Maximus call center workers in Mississippi continue striking for better wages and benefits
Frances Poole says she is still rationing medication from 2019 after doctors raced to save her life by removing her colon.
Last time she attempted to have the pills refilled at the pharmacy, she said the bill was $70. She should also be having regular checkups with a specialist.
“I just cannot afford that,” said Poole, 55.
Poole has spent the last seven years at Maximus Federal in Hattiesburg, a call center contracted by the federal government. All workday, she answers questions about the Obamacare marketplace. Often, she says, the health benefits she’s helping callers with are better than what she has through Maximus.
That’s why she’s become one of the call center’s most vocal employees, working alongside the Communications Workers of America and its local Hattiesburg chapter to organize Maximus workers. She attended their first strike in March and was back on the picket line for a two-day strike on Monday and Tuesday.
In addition to offering assistance with the Affordable Care Act marketplace, call center workers also handle Medicare inquiries. There are about 10,000 Maximus workers across 11 call centers. Workers in a Louisiana call center also went on strike this week.
Workers say they’ve seen no response from Maximus – the nation’s largest federal contractor – since their first strike in March. Their biggest complaints continue to be benefits and wages. The changes the company made earlier this year to improve pay and health care aren’t enough, according to workers.
Maximus lowered the health care deductibles from $4,500 to $2,500 after employee pressure began in 2021.
“But who has $2,500?” Poole said.
Call center workers make about $15 an hour, leaving most of the Hattiesburg workers with wages between $31,000 to $35,000 a year before taxes. That latest hike came just ahead of a presidential order in January that all federal contract workers be paid $15 an hour.
Most of the Hattiesburg workers were making between $9 and $11 before the pandemic.
On Tuesday morning – while dozens of workers, activists and CWA members marched to deliver the second-day strike notice – Maximus leaders held a virtual investors call.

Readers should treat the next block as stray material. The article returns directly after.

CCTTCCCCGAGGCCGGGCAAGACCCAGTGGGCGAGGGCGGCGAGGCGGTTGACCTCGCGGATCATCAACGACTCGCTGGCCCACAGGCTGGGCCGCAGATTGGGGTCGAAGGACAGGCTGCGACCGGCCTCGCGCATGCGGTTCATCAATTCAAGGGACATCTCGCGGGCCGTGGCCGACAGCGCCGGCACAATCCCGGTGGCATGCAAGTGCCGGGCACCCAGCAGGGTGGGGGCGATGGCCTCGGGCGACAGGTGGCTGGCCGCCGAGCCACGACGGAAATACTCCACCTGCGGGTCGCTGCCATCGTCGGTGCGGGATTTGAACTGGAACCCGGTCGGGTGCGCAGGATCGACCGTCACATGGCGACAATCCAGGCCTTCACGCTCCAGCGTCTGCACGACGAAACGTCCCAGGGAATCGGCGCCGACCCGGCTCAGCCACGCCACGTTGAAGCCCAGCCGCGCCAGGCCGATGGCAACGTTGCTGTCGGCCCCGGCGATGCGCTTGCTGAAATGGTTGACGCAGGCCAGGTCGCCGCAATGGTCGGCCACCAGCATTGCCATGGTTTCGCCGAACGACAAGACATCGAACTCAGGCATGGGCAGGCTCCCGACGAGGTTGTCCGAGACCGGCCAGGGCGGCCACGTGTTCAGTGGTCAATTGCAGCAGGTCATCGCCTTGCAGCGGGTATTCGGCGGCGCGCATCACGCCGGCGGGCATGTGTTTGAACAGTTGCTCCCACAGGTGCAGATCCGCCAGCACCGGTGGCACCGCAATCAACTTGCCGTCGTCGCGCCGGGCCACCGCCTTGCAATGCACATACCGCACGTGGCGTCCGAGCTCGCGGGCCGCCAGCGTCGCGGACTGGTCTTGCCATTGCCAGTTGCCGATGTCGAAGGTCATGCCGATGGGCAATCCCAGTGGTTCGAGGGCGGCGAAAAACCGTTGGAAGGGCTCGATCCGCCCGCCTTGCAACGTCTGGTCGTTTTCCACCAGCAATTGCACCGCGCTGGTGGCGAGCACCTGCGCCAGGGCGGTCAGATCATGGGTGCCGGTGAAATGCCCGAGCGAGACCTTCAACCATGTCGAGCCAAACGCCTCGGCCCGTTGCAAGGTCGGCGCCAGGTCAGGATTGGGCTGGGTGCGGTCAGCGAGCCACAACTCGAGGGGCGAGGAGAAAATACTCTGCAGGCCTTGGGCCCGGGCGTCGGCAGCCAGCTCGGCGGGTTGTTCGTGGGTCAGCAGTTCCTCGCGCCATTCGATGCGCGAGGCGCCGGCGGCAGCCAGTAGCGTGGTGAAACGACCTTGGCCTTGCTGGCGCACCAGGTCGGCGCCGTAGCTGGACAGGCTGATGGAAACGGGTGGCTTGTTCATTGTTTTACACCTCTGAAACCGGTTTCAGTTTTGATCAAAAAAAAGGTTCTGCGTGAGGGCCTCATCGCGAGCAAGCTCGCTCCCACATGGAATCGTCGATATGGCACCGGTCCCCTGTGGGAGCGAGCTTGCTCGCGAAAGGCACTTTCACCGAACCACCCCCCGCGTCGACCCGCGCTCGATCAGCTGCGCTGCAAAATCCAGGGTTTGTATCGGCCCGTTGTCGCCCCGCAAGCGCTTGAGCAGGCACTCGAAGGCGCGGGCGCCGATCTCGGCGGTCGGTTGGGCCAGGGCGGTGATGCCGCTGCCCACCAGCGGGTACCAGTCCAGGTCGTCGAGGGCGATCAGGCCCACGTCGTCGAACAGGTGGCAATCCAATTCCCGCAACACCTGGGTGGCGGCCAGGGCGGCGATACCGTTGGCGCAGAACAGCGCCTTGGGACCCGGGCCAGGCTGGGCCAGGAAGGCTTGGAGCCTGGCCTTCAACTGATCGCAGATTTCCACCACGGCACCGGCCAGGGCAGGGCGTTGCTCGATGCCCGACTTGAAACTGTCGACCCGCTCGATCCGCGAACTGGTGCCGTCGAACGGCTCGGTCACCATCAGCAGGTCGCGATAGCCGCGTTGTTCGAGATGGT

Maximus CEO Bruce Caswell called the company’s “people its advantage.”
“Our commitment to make Maximus an employer of choice is not a new goal,” Caswell told investors, as he touted flexibility the company offers with work-from-home options and the recent cuts to health care costs.
In its second quarter report that came out earlier this month, Maximus reported a revenue increase of 22.7% to $1.18 billion compared to last year. The company expects revenue for the latest fiscal year to range between $4.5 to $4.7 billion.
With the costs of essentials like gas and food on the rise, Poole and her coworkers say it has been all the more difficult to stretch each paycheck enough. Their wages, workers say, have never kept up with inflation making it near impossible to build up any sort of meaningful savings.
“What man or woman or family can survive at $9.05 an hour?” Jaimie Brown, 49, said, referring to his long-held former wage as a Maximus worker. “Seven years I’d been doing this. What makes me not a professional? Why can’t you pay me as a professional?”
Brown said he was regularly assisting insurance brokers do their jobs.
He is a single parent of a 7-year-old son. Many of his former coworkers are single mothers; most are Black.
Brown’s employment ended with Maximus in March. He filed a complaint against the National Labor Relations Review Board with the help of the CWA, the union Maximus employees are working with. The CWA said in a statement that they’re holding Maxiums accountable for discouraging workers from forming a union.
Brown declined to comment on the specifics of the complaint and his separation from the company. Maximus said it doesn’t comment on pending litigation, but that it respects workers rights to organize.
Brown has lived in Mississippi for almost two decades. He was raised in New York, where unions are more common. Organizers and experts across Mississippi have said one of the biggest hurdles organizers face in the South is educating workers on their rights.
“There’s going to be some ups and downs,” Brown said. “You got to take the bumps with it in order for improvement. It takes a fight … but there will be no benefits unless we all stand up to do this.”
In a statement, Maximus said it “routinely meets with its employees to address various concerns and issues.” It also says it has an employee hotline where workers can submit issues anonymously.
CWA said nearly 100 workers went on strike this week in Mississippi.
“It can all go around,” Brown said, referring to forming a union. “Everyone could win.”